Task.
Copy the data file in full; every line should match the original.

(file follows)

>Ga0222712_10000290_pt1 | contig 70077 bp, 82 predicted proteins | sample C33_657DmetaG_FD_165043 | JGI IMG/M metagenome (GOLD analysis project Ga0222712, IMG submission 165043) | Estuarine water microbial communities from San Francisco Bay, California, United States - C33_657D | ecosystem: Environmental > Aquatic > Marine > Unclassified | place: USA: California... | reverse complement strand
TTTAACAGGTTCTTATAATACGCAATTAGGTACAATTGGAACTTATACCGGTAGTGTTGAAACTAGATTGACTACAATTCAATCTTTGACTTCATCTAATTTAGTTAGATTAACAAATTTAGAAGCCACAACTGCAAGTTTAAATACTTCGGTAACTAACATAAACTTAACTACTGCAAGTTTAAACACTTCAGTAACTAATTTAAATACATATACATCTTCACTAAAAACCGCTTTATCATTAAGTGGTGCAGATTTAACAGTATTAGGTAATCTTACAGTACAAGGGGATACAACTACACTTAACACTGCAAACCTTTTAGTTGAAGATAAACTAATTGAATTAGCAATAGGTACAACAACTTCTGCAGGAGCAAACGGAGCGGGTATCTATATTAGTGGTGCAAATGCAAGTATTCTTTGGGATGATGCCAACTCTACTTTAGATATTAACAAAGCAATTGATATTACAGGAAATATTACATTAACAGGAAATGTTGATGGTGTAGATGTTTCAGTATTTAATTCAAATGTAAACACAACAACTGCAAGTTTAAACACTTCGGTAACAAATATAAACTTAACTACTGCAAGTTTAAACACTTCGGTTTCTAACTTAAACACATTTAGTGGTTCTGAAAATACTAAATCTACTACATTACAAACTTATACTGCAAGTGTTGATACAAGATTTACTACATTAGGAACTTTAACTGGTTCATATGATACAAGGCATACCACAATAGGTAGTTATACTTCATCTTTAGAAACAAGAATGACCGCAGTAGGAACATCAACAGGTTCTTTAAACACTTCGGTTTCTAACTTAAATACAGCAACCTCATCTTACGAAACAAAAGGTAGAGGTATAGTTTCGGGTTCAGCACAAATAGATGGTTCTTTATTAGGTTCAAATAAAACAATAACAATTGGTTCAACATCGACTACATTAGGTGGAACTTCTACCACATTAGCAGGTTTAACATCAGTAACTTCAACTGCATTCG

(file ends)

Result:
>Ga0222712_10000290_pt1 | contig 70077 bp, 82 predicted proteins | sample C33_657DmetaG_FD_165043 | JGI IMG/M metagenome (GOLD analysis project Ga0222712, IMG submission 165043) | Estuarine water microbial communities from San Francisco Bay, California, United States - C33_657D | ecosystem: Environmental > Aquatic > Marine > Unclassified | place: USA: California... | reverse complement strand
TTTAACAGGTTCTTATAATACGCAATTAGGTACAATTGGAACTTATACCGGTAGTGTTGAAACTAGATTGACTACAATTCAATCTTTGACTTCATCTAATTTAGTTAGATTAACAAATTTAGAAGCCACAACTGCAAGTTTAAATACTTCGGTAACTAACATAAACTTAACTACTGCAAGTTTAAACACTTCAGTAACTAATTTAAATACATATACATCTTCACTAAAAACCGCTTTATCATTAAGTGGTGCAGATTTAACAGTATTAGGTAATCTTACAGTACAAGGGGATACAACTACACTTAACACTGCAAACCTTTTAGTTGAAGATAAACTAATTGAATTAGCAATAGGTACAACAACTTCTGCAGGAGCAAACGGAGCGGGTATCTATATTAGTGGTGCAAATGCAAGTATTCTTTGGGATGATGCCAACTCTACTTTAGATATTAACAAAGCAATTGATATTACAGGAAATATTACATTAACAGGAAATGTTGATGGTGTAGATGTTTCAGTATTTAATTCAAATGTAAACACAACAACTGCAAGTTTAAACACTTCGGTAACAAATATAAACTTAACTACTGCAAGTTTAAACACTTCGGTTTCTAACTTAAACACATTTAGTGGTTCTGAAAATACTAAATCTACTACATTACAAACTTATACTGCAAGTGTTGATACAAGATTTACTACATTAGGAACTTTAACTGGTTCATATGATACAAGGCATACCACAATAGGTAGTTATACTTCATCTTTAGAAACAAGAATGACCGCAGTAGGAACATCAACAGGTTCTTTAAACACTTCGGTTTCTAACTTAAATACAGCAACCTCATCTTACGAAACAAAAGGTAGAGGTATAGTTTCGGGTTCAGCACAAATAGATGGTTCTTTATTAGGTTCAAATAAAACAATAACAATTGGTTCAACATCGACTACATTAGGTGGAACTTCTACCACATTAGCAGGTTTAACATCAGTAACTTCAACTGCATTCG